Businesses, like ogres, have layers
May 9, 2012
5 minute read

Once again I find myself writing about a tricky subject. In advance: apologies if the construction is shaky, this blogging thing is less easy than it sounds.

In the past few years, I’ve observed what I like to call the shift of power. I have previously described how it’s as if young entrepreneurs were left just enough room to dabble in non-crucial areas: purely online services, stuff that doesn’t touch the essential people need to live.

Without falling into conspiracy theories, I think this scheme also applies outside of entrepreneurship. I recently got caught parked in a private area (mea culpa), which prompted me to read the law. Apparently, a law passed in 2004 in Lausanne that:

  • Raises the maximum amount for such fines from CHF 30 and CHF 60 to CHF 500 and CHF 1000, respectively
  • Shifted the responsibility from ‘juges de paix’ to the ‘police commissions’

(The law can be read here, in French)

In short, it makes the procedure more efficient and more dissuasive. In parallel, the city of Lausanne along with many of its neighbors adopted a car parking strategy similar to th following:

  • The number of parking spots should be reduced
  • All white parking spots (free) should be turned into blue parking spots (90 minutes max)
  • Police forces should recruit additional workers to enforce parking laws
  • The money from parking fines should be reinvested in development of public transport, and advertising of ‘soft transportation’ means (walking, biking, public transport)

On the surface, I agree with these decisions: blue spots mean you can almost always find a parking spot in the center of the city, which is good. I’m also all for developing more efficient transportation means: if a metro system costs less and pollutes less to carry N people than cars, then all good and fancy.

Loops vs arcs

But there is a problem with that. First, if you are rich, none of that impacts you at all. Parking fines are not adjusted to your revenue (as opposed to speeding fine, but that’s another story). You can also rent a private parking spot (in an underground garage, or on the street) for a monthly CHF 140 to CHF 400, depending on which part of the city you live.

So, rich people aren’t bothered at all, but with normal revenues, it makes the decision to have a car more delicate. Combine gas prices, insurances, plus a private parking spot (or a budget for fines - some people actually do that), and you have a non-negligible slice of your salary going away.

Enter business opportunity: since cars are still useful to some people some of the time, in such an environment, running a car rental business is very attractive. As a matter of fact, car rental companies have been advertising very agressively around train stations and the such. That’s not a coincidence.

Rental is the equivalent of ‘the cloud’ in real life: for casual use, it’s cost-efficient, and also has undeniable advantages (availability for rental, scalability for cloud), but you lose ownership of your stuff: you can’t physically rely on it, you can’t tune it manually, if it’s down (rental service ran out of cars, EC2 outage)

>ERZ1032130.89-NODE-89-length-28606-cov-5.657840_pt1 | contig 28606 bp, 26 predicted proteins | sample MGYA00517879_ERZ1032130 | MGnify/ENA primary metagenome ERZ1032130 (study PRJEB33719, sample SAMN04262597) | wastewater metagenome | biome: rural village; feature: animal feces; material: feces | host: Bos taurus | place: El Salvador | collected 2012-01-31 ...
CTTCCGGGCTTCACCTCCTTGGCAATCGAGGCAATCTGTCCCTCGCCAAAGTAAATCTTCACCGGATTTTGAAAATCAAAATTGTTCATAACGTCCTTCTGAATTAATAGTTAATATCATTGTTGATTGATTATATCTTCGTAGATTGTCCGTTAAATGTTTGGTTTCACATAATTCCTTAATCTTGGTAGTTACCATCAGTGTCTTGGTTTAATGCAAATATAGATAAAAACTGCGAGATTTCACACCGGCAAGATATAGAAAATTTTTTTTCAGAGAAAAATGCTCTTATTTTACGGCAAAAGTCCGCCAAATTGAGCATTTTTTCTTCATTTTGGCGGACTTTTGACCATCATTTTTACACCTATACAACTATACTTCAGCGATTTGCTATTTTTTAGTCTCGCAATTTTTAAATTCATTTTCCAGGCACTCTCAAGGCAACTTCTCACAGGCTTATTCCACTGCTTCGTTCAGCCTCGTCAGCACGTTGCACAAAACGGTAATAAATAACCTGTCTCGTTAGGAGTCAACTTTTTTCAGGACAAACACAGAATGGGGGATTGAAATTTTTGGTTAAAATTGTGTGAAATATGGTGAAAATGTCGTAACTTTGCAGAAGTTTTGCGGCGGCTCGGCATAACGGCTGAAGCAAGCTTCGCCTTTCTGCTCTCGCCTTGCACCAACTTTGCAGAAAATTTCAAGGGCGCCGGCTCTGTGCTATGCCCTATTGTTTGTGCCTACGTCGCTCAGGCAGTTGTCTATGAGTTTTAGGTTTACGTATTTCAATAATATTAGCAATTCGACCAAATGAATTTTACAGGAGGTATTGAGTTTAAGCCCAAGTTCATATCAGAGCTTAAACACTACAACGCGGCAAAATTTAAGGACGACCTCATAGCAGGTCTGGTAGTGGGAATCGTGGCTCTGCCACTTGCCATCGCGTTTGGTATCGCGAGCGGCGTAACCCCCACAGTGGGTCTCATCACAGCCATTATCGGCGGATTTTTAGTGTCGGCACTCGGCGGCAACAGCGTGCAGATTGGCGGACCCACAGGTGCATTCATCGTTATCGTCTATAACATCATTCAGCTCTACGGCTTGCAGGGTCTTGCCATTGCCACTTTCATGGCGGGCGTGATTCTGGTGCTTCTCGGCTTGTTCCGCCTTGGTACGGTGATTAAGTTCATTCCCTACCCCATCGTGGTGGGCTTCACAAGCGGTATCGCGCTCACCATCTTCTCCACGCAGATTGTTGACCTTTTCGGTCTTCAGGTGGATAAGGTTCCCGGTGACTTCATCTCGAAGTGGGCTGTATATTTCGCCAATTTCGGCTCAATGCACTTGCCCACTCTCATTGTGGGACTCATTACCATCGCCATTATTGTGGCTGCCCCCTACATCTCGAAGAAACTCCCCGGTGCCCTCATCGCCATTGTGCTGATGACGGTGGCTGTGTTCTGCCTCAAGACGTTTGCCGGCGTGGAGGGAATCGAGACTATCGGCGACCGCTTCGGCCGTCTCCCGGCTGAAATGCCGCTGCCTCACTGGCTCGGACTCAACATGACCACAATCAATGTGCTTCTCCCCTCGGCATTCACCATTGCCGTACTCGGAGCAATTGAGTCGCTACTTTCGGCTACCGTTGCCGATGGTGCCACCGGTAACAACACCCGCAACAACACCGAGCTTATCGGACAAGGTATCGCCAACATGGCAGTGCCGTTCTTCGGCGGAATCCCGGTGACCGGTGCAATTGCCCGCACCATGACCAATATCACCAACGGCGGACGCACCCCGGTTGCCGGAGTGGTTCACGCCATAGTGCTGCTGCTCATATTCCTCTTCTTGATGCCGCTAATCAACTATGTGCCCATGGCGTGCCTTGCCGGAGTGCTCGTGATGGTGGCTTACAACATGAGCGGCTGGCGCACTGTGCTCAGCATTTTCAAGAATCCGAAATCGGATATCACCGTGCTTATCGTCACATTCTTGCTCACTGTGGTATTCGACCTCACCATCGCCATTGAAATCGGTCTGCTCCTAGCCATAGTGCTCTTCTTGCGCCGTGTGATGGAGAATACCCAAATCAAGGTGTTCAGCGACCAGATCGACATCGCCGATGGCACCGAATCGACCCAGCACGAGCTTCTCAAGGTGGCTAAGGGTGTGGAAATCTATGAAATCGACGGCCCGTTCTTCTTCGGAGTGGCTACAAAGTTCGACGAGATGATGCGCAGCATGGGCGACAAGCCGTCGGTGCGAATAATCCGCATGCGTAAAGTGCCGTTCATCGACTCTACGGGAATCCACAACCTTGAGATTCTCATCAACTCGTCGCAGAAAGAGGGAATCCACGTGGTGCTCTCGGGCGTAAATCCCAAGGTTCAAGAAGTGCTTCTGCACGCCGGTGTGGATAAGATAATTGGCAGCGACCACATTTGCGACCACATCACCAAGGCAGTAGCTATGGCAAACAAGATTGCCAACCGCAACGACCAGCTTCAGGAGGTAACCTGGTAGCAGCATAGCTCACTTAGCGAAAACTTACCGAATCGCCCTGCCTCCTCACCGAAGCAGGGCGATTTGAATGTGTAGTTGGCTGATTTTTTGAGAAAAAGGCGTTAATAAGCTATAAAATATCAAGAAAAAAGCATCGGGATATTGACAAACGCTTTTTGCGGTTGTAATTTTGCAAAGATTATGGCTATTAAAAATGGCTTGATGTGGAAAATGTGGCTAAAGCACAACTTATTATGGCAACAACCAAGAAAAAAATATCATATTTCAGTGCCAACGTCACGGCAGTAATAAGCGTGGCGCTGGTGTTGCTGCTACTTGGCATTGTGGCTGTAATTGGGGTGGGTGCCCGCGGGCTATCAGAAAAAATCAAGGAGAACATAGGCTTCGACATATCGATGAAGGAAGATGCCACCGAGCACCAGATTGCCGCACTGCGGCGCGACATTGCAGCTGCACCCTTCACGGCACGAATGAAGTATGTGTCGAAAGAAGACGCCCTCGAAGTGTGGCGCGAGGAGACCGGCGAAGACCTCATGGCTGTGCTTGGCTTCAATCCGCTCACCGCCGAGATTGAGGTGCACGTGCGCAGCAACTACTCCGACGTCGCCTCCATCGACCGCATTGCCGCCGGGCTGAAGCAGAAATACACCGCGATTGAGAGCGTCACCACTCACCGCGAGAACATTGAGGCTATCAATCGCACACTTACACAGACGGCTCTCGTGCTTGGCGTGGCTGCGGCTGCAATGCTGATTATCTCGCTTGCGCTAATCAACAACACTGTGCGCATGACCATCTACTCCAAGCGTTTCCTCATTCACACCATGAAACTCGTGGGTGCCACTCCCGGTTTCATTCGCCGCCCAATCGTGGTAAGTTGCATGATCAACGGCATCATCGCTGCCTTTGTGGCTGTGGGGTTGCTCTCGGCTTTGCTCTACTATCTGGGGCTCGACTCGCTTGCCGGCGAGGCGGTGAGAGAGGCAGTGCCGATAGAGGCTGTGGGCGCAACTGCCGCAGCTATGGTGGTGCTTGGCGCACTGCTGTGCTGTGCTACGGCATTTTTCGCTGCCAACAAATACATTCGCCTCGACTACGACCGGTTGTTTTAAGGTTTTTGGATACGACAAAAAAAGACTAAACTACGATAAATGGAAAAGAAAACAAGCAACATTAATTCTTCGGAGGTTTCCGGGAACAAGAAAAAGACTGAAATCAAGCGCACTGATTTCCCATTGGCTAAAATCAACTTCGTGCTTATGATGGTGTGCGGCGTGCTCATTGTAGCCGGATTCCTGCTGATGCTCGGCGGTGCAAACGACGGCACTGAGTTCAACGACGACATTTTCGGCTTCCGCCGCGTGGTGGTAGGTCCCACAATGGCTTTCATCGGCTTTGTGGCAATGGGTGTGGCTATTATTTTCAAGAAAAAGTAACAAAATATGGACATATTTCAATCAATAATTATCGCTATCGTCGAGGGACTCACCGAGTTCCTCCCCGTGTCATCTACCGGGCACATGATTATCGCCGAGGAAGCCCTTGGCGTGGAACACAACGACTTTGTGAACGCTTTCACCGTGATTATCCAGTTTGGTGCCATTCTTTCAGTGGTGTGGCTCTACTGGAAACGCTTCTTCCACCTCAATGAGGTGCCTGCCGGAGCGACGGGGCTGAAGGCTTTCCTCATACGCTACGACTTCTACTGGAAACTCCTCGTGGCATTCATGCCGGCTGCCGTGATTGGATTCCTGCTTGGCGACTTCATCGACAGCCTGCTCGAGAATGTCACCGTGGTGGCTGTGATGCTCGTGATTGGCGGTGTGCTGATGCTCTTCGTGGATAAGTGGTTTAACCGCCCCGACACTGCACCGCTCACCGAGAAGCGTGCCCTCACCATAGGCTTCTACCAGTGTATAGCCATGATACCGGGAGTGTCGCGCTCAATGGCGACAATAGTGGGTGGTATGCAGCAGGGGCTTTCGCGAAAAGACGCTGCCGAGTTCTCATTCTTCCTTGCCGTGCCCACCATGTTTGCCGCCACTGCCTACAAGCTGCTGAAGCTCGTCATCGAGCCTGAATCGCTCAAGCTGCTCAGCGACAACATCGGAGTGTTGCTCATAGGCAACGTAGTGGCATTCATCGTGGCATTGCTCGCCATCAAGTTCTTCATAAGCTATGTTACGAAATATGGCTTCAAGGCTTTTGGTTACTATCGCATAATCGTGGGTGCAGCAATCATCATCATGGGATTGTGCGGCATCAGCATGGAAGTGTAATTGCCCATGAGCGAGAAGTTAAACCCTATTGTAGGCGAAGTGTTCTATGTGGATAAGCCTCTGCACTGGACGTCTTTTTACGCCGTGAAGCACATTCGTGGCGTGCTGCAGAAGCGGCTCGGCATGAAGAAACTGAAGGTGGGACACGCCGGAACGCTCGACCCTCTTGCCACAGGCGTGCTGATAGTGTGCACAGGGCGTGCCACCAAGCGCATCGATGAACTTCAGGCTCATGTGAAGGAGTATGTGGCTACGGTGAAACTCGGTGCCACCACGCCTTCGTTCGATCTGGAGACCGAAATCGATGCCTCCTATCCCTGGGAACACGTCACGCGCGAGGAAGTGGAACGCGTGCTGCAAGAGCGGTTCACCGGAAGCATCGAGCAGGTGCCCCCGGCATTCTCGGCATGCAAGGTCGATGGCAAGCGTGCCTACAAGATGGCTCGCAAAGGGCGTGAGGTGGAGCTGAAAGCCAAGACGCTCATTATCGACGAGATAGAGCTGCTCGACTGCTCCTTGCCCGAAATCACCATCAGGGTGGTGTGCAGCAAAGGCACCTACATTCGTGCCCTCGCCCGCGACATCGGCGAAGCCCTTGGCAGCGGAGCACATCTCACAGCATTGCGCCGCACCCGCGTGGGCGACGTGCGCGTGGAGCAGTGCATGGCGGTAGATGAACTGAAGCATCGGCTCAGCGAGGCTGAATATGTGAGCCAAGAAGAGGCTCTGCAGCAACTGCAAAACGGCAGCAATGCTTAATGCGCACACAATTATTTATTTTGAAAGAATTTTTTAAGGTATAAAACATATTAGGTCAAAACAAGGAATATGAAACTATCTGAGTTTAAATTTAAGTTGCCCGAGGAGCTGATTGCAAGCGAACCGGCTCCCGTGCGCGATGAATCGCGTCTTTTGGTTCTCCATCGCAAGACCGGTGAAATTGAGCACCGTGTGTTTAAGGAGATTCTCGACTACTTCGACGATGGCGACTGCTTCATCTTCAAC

(For context, read Loops and arcs from Lostgarden)

The culture of buying is a culture of arcs: you go till the end of an arc (end of life of a product), and then you start on another arc (typically, buy a new one). The culture of renting is a culture of loops: you have to keep paying each day/month/etc. to benefit from a service.

Obviously, some buys are rental in disguise: buying drugs is, in a way, renting a sensation. A true buy in that case would be growing your own plants (where relevant). Food doesn’t really count, since it’s a natural cycle: nobody can survive without food, but some can survive without drugs.


As an entrepreneur, you should ask yourself: how deep do I go? A Facebook app is interesting, because you can leverage a whole platform. But you give up a whole lot of control. Similarly, if you’re all on borrowed territory (renting almost everything, making most of your bread by consuming various APIs, etc.), you’re really expandable. And more importantly, you’re probably not changing the world.

Dwolla, the micropayment system, recently released an API for real-time transactions, free for banks and credit unions. They’re trying to dig a few layers down: to matter more, because they would own part of the infrastructure. However, as most of the cynical commenters point out, it seems unlikely that “the banks” will let them do that. There is indeed a reason that the current system is slow, reversible, and closed.

I mentioned locked markets in Be Wrong. Maybe you can build some nice services on top of the architecture provided by giants of the oil industry, telecom industry, etc. but how would you short all of these and present your clients with a full alternative, where it’s not just “do the old thing smarter”, but clearly “do something new, more efficient?”

For some markets, I don’t think significant progress will be made without large-scale tragic events: an economic crisis more severe than usual, popular outcry in western (rich) countries, natural disaster, running out of essential resources (oil…). In the meantime, comfort, network effects, and ownership of the information channels will help the big actors stay in place for many years to come still.

At any rate, identifying yourself clearly in a bigger landscape than just your competitors and your clients is crucial to your business. For one, it helps you identifies the threats ahead of time (example: mobile app made redundant by an OS update), and also helps you focus on your core business.

And if there is one thing you need in a start-up, it’s focus.